Original languageEnglish (US)
Pages (from-to)507-513
Number of pages7
JournalJournal of Acquired Immune Deficiency Syndromes
Volume77
Issue number5
DOIs
StatePublished - Apr 15 2018

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Inflammation
Therapeutics
HIV
Confidence Intervals
Linear Models
Interleukin-6
Biomarkers
Kynurenine
Nevirapine
Tryptophan
Thymidine
RNA
T-Lymphocytes
Equipment and Supplies

Keywords

  • adherence
  • antiretroviral therapy
  • inflammation
  • Uganda

ASJC Scopus subject areas

  • Medicine(all)

Cite this

Brief Report : Higher ART Adherence Is Associated with Lower Systemic Inflammation in Treatment-Naive Ugandans Who Achieve Virologic Suppression. / Castillo-Mancilla, Jose R.; Morrow, Mary; Boum, Yap; Byakwaga, Helen; Haberer, Jessica E.; Martin, Jeffrey N.; Bangsberg, David; Mawhinney, Samantha; Musinguzi, Nicholas; Huang, Yong; Tracy, Russell P.; Burdo, Tricia H.; Williams, Kenneth; Muzzora, Conrad; Hunt, Peter W.; Siedner, Mark J.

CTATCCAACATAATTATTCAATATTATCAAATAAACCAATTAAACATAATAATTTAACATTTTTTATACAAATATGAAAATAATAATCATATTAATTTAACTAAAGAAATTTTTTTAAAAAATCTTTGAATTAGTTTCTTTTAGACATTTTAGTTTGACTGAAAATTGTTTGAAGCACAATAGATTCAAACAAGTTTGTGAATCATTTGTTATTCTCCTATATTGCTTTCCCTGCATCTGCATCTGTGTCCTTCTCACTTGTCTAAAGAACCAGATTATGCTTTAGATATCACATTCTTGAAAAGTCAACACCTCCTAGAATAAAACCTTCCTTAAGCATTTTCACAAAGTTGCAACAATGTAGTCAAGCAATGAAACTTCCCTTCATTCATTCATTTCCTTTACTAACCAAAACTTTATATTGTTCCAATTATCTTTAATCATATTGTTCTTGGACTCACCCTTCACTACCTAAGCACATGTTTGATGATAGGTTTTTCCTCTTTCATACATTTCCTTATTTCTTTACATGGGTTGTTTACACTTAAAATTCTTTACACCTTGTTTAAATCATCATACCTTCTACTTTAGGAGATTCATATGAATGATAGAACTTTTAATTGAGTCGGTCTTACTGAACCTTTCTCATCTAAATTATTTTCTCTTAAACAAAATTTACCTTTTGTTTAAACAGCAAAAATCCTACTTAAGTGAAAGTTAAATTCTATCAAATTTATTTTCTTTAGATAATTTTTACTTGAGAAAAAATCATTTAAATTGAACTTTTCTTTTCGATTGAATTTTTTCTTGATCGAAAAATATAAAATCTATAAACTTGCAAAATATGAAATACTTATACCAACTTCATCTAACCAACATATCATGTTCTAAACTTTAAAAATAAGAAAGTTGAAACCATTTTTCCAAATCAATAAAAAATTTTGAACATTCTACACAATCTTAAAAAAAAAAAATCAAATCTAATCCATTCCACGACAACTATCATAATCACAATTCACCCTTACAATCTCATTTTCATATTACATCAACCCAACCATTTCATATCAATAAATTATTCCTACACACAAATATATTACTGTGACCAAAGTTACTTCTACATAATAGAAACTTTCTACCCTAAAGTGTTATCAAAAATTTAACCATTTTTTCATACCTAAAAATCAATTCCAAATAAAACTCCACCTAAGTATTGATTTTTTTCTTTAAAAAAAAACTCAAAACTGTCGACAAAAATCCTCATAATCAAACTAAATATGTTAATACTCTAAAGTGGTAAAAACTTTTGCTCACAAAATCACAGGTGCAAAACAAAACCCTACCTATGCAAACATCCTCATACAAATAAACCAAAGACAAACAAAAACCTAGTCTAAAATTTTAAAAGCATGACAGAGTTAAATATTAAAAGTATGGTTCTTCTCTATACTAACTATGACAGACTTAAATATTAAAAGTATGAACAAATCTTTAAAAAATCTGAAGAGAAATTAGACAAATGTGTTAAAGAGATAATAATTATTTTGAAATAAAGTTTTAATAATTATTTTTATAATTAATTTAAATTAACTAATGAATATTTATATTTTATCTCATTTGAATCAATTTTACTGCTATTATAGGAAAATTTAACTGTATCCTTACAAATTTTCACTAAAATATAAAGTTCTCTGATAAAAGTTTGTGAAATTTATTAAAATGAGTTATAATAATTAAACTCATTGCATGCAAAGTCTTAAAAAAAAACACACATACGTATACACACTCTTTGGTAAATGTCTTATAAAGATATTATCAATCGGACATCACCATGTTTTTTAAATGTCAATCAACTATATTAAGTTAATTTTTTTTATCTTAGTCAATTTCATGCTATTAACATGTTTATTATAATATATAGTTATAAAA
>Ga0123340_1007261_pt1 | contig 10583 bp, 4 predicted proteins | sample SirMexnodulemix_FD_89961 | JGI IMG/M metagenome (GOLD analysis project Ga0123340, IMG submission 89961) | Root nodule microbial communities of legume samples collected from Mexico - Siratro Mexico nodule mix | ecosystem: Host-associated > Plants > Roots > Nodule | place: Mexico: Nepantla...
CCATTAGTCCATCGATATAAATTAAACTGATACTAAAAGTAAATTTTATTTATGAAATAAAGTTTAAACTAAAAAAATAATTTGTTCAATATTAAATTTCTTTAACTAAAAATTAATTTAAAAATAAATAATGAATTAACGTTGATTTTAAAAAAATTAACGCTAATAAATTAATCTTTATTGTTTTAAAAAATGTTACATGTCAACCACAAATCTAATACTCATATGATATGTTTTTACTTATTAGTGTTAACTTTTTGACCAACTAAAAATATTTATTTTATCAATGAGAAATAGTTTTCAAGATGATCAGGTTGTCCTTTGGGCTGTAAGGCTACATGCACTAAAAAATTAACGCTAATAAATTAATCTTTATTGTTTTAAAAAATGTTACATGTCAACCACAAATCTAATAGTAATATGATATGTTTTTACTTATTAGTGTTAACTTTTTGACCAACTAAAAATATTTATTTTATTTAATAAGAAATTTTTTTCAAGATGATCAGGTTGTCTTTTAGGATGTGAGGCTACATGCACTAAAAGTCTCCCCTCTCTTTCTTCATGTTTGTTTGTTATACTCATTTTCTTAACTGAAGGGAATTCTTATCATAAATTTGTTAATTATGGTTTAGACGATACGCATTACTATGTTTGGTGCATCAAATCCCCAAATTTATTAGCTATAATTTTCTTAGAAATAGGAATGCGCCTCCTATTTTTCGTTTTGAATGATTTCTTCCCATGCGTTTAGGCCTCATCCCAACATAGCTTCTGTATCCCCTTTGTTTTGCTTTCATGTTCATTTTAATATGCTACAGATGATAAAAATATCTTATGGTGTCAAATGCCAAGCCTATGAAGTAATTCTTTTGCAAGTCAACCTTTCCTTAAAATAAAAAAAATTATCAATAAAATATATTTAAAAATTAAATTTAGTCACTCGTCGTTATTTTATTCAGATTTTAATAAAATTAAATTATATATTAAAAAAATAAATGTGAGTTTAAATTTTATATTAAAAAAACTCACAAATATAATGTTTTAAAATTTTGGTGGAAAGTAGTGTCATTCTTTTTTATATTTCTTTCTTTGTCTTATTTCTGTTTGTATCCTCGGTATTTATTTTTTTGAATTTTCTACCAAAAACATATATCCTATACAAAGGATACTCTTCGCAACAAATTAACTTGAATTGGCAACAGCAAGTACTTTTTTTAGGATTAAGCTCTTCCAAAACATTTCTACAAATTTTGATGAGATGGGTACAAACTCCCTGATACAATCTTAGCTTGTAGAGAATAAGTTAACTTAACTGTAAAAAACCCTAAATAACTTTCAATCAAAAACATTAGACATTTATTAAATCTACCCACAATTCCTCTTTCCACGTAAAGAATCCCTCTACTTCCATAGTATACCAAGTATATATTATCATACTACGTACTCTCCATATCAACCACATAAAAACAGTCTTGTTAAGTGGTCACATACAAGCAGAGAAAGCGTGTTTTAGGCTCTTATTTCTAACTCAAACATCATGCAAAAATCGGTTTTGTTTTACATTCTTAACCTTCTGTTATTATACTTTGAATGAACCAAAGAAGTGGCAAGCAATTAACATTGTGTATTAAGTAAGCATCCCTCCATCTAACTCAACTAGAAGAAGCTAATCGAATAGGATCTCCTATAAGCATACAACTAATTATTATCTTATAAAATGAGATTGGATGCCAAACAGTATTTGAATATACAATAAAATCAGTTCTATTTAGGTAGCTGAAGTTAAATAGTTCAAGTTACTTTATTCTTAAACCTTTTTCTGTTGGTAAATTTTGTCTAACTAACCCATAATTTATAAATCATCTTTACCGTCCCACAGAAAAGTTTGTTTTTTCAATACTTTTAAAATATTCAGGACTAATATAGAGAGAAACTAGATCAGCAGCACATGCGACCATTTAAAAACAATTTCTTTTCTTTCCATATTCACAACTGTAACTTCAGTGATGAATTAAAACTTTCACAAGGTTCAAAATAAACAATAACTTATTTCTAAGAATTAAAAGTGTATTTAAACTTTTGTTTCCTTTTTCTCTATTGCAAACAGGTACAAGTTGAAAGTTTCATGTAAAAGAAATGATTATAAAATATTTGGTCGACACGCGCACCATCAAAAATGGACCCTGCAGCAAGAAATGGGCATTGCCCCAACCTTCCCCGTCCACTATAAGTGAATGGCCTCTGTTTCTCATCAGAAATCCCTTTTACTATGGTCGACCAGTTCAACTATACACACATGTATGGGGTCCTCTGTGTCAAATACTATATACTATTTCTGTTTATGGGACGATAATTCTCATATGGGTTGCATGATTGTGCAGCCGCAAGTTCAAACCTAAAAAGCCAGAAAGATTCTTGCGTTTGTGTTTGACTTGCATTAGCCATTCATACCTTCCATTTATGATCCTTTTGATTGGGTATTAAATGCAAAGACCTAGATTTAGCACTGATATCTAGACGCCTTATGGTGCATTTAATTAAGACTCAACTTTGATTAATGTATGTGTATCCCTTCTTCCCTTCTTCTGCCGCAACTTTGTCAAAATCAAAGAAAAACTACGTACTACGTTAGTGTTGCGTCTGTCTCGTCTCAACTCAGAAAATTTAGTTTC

In: Journal of Acquired Immune Deficiency Syndromes, Vol. 77, No. 5, 15.04.2018, p. 507-513.

Research output: Contribution to journalArticle

Castillo-Mancilla, JR, Morrow, M, Boum, Y, Byakwaga, H, Haberer, JE, Martin, JN, Bangsberg, D, Mawhinney, S, Musinguzi, N, Huang, Y, Tracy, RP, Burdo, TH, Williams, K, Muzzora, C, Hunt, PW & Siedner, MJ 2018, 'Brief Report: Higher ART Adherence Is Associated with Lower Systemic Inflammation in Treatment-Naive Ugandans Who Achieve Virologic Suppression', Journal of Acquired Immune Deficiency Syndromes, vol. 77, no. 5, pp. 507-513. https://doi.org/10.1097/QAI.0000000000001629